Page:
And why can't we find any photos of Kelly Reichert online anywhere?

Inquiring minds want to know!.

UPDATE: A reader sends this URL with a probable Reichert sighting online:

Friday, February 25, 2011

Puzzling the pundits - can anyone predict who will be the next BC Liberal Premier? A survey of prognosticators

Premier Gordon Campbell celebrates escaping the wreckage of the BC Liberal leadership race, background
The BC Liberal leadership vote scheduled for Saturday February 26 is probably the most puzzling and perilous ever for pundits and prognosticators to predict.

If it even happens Saturday that is - as the PIN-GATE problem means thousands of BC Liberal members new and old may be disenfranchised because they haven't yet received their voting Personal Idenitification Number by mail! 

BC Liberal Party officials and leadership campaigns for contenders Christy Clark, Kevin Falcon, George Abbott and Mike de Jong are frantically meeting now to try to resolve the problem so the vote can proceed, possibly with extended hours or even days to complete.

And breaking news from the Globe and Mail - the vote will proceed Saturday!  But Intelivote Systems Inc., the Nova-Scotia-based electronic voting system company, still can't explain why PIN numbers mailed in Ottawa last Wednesday or Thursday had not yet arrived.

But for those of us in the political prediction business this is a total nightmare of complexity:  polling from both outside and campaign sources shows Christy Clark with the lead - even her competitors privately acknowledge that.

But the regional weighted vote adopted earlier this month at a special convention changes the game dramatically.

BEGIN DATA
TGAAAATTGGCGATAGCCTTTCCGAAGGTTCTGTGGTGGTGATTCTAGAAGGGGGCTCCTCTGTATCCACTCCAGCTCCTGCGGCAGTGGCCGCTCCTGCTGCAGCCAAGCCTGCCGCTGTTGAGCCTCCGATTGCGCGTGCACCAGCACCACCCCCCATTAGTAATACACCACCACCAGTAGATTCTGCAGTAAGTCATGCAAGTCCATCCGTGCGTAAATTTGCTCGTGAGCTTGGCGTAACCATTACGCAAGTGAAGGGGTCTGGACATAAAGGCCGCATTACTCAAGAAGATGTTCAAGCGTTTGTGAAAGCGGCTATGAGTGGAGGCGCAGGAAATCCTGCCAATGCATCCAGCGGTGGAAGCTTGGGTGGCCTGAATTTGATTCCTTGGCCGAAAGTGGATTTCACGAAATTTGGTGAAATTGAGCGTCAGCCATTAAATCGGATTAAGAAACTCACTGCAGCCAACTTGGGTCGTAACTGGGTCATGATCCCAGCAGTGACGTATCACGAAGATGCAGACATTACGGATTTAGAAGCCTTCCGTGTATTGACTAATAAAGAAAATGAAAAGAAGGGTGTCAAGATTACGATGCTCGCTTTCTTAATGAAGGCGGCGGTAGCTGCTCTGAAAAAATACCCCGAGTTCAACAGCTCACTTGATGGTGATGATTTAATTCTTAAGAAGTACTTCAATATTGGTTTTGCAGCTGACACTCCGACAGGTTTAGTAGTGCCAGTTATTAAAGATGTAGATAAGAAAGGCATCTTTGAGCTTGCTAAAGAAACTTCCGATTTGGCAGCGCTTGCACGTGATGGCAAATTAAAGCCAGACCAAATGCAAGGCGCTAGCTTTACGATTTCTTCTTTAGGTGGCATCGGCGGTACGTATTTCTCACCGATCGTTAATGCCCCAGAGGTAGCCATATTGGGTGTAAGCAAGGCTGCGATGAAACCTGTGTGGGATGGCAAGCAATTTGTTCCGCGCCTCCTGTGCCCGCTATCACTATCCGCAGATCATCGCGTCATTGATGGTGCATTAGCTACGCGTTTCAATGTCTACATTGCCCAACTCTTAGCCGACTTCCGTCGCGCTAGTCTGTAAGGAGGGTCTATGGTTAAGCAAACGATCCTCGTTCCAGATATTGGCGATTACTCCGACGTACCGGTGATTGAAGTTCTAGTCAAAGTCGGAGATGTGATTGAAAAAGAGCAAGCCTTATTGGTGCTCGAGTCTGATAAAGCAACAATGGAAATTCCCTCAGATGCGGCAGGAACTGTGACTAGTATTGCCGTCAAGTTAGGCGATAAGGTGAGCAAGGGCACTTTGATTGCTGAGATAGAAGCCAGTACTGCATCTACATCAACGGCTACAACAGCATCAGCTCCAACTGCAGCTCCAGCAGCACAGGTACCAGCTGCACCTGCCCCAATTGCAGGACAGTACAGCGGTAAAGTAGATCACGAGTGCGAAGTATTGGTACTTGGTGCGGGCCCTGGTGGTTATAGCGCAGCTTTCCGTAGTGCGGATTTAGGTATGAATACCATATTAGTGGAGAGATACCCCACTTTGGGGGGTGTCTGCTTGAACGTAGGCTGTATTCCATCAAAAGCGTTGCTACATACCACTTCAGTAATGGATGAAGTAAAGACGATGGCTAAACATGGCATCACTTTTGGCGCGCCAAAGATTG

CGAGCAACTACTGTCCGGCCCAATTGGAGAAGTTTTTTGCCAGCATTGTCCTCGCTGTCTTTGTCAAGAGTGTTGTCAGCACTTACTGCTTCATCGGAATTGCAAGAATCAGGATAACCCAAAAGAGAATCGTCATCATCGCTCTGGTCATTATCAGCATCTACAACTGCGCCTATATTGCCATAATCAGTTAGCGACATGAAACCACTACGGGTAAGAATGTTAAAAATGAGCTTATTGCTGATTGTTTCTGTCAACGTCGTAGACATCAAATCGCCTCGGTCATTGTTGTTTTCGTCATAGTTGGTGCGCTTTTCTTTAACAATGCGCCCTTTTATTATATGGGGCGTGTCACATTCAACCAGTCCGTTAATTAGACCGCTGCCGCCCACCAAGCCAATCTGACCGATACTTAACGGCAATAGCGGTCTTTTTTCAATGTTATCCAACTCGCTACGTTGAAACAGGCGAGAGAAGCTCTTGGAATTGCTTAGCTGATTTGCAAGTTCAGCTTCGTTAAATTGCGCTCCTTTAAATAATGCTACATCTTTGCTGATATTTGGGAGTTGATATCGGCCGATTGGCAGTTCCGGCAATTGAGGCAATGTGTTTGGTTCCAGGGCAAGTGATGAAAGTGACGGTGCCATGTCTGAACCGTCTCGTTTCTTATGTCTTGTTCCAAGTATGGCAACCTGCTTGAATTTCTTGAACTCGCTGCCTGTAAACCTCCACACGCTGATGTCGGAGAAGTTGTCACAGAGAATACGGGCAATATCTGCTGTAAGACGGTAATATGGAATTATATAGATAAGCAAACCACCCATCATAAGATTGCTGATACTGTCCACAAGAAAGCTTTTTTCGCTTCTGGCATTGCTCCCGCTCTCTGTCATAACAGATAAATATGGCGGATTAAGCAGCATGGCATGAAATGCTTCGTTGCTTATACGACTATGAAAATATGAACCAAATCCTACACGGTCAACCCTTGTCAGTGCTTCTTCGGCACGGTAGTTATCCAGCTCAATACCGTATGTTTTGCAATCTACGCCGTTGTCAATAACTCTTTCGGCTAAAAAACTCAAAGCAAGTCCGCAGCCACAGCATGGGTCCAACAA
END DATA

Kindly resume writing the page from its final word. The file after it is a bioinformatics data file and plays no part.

5,000 members in a Surrey riding have the same 100 points as a 500 member riding in northern BC - and with 85 BC ridings, their are 8,500 points up for grab.  The winner needs 4,251 or more.

So, what are the prognosticators saying?

My good friend and veteran political handicapper Will McMartin in The Tyee goes where pundit angels fear to tread - almost - with this prediction:

"The second-round results, then: Falcon, 2,975; Clark, 2,825; and Abbott, 2,700. Incredibly, fewer than 300 votes could separate the top three candidates, and the one with the fewest will be dropped before the third and final tally.....Our choice(s) for the winner on Saturday, and next premier of British Columbia: either Kevin Falcon or George Abbott."

Hmmmm - McMartin previously fearlessly gave Abbott the best odds a few weeks back.

Bernard von Schulmann of The BC Iconoclast is a renewed BC Liberal member with lots of varied political experience.

Von Schulmann bravely goes further than McMartin - predicting a Kevin Falcon victory on Ballot 3:

"Third Count

Kevin Falcon - 4700
Christy Clark - 3800"

Global TV's veteran Victoria bureau chief Keith Baldrey has covered many a leadership race - he and I still fondly remember the incredible free food and drinks at the 1983 Conservative Party leadership battle where Brian Mulroney deposed Joe Clark in Ottawa.

Baldrey leans towards Clark but then hedges his bets in a Surrey Now column this week:

"Can Christy Clark be stopped from winning the B.C. Liberal party leadership? ....Clark can be tracking high in the polls, but if her team does not identify their supporters and get them to vote in sufficient numbers, the stage will be set for Abbott or Falcon to leapfrog her on the third count.

But I'm not betting against her (or on her either; the second-choice element makes things too unpredictable)."

Sacha Peter over at BC Election 2013 gives Kevin Falcon the win over Christy Clark, by 53% to 47%.

As for myself, this is one of the toughest challenges I've faced to predict.

I've had a hard time all along seeing how Christy Clark could win with just one lonely MLA from the caucus supporting her - Harry Bloy - but the polling numbers and fear in the other camps certainly has me second guessing that.  Clark's enormous federal Liberal Party connections - which she has lamely tried to deny or hide - could split the classic BC Liberal - and prior to that Social Credit - "free enterprise" or right wing alliance of federal Conservatives and federal Liberals by creating way too much Grit imbalance.

Already red-meat Tories like John Reynolds and others are warning that a Clark victory would lead to a provincial BC Conservative Party revival that would split the right's voters and let the NDP win the next election.  No one should underestimate how much animosity Clark's bashing of the Stephen Harper Conservative federal government on her CKNW show over that past few years has alienated that side of the family.